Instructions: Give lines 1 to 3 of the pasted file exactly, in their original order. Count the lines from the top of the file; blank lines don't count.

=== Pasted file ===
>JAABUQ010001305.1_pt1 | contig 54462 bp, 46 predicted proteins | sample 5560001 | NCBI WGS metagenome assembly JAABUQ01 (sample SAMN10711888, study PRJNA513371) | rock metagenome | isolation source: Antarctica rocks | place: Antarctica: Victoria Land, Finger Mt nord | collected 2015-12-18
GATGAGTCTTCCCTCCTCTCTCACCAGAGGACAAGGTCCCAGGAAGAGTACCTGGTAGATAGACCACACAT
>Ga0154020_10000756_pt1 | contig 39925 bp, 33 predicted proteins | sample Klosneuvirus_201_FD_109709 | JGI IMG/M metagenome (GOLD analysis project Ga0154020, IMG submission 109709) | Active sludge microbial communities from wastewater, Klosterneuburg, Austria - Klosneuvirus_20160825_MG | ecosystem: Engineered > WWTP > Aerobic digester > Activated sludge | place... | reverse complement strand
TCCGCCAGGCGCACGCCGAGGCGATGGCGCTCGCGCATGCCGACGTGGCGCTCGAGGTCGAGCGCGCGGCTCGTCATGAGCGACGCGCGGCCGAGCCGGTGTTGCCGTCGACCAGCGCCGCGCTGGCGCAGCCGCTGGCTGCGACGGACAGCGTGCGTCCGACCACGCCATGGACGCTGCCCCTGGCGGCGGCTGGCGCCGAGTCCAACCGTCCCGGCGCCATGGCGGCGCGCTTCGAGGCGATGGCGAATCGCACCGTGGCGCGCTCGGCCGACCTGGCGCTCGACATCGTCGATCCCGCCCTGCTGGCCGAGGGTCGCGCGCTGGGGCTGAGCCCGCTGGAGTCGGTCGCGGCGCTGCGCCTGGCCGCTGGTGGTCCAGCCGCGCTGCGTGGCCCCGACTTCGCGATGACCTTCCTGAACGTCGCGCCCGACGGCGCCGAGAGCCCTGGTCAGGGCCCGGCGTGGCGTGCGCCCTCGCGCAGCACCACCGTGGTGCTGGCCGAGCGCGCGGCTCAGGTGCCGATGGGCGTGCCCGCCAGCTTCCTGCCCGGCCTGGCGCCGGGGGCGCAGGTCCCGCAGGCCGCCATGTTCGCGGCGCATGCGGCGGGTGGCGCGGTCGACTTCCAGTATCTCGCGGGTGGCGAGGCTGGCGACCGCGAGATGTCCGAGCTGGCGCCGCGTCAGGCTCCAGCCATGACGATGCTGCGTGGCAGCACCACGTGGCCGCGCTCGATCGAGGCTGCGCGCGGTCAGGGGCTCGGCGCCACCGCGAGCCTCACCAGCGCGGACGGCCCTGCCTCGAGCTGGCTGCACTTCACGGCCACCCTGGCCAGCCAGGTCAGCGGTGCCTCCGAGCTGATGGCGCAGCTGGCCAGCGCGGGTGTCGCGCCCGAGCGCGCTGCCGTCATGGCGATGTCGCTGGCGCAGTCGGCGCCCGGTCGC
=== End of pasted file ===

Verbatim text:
>JAABUQ010001305.1_pt1 | contig 54462 bp, 46 predicted proteins | sample 5560001 | NCBI WGS metagenome assembly JAABUQ01 (sample SAMN10711888, study PRJNA513371) | rock metagenome | isolation source: Antarctica rocks | place: Antarctica: Victoria Land, Finger Mt nord | collected 2015-12-18
GATGAGTCTTCCCTCCTCTCTCACCAGAGGACAAGGTCCCAGGAAGAGTACCTGGTAGATAGACCACACAT
>Ga0154020_10000756_pt1 | contig 39925 bp, 33 predicted proteins | sample Klosneuvirus_201_FD_109709 | JGI IMG/M metagenome (GOLD analysis project Ga0154020, IMG submission 109709) | Active sludge microbial communities from wastewater, Klosterneuburg, Austria - Klosneuvirus_20160825_MG | ecosystem: Engineered > WWTP > Aerobic digester > Activated sludge | place... | reverse complement strand